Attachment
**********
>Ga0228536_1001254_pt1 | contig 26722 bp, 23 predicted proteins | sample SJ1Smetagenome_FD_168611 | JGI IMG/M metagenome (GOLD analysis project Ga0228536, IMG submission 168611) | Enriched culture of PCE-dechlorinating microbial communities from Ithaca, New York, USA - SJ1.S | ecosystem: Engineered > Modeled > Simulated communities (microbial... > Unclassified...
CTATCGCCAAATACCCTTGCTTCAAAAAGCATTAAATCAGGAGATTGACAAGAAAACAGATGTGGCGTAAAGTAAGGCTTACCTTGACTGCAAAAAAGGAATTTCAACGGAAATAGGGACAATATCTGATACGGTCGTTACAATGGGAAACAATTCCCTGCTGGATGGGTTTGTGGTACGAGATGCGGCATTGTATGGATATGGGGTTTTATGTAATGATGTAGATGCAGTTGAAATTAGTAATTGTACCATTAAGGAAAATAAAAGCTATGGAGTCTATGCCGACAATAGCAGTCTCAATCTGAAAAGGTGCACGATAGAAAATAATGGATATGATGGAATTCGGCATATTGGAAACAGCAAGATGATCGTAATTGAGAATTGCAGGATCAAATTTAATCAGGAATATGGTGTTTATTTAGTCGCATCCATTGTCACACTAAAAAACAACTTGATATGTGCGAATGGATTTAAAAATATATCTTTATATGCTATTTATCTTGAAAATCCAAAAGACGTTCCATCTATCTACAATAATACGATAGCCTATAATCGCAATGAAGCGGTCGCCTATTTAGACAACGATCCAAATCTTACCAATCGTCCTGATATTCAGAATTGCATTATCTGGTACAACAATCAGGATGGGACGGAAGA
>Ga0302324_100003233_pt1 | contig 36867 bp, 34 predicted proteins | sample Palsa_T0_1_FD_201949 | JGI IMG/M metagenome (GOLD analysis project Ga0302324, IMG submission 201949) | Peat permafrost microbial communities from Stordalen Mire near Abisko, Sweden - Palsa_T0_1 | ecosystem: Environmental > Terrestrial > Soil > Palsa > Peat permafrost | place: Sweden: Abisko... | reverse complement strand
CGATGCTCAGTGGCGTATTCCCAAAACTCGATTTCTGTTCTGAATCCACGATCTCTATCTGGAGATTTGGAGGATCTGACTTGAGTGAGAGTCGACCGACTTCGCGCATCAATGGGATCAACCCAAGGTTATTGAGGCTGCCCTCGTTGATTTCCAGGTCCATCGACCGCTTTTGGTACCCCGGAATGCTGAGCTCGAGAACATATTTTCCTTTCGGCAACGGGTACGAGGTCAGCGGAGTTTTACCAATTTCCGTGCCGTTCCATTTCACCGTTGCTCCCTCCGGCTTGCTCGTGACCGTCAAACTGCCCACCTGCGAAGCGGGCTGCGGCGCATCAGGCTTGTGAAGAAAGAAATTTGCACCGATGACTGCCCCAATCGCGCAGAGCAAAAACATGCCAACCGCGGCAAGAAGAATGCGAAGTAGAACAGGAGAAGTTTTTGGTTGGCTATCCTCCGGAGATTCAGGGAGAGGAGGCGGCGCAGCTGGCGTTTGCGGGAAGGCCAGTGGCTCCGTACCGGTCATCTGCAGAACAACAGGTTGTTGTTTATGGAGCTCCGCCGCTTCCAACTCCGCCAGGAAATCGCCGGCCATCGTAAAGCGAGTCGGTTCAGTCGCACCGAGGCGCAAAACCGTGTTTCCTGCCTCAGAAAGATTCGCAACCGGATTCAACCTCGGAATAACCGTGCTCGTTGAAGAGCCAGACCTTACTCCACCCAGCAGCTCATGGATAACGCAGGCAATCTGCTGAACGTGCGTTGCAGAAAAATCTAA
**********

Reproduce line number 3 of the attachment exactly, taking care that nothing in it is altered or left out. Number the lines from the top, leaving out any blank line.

>Ga0302324_100003233_pt1 | contig 36867 bp, 34 predicted proteins | sample Palsa_T0_1_FD_201949 | JGI IMG/M metagenome (GOLD analysis project Ga0302324, IMG submission 201949) | Peat permafrost microbial communities from Stordalen Mire near Abisko, Sweden - Palsa_T0_1 | ecosystem: Environmental > Terrestrial > Soil > Palsa > Peat permafrost | place: Sweden: Abisko... | reverse complement strand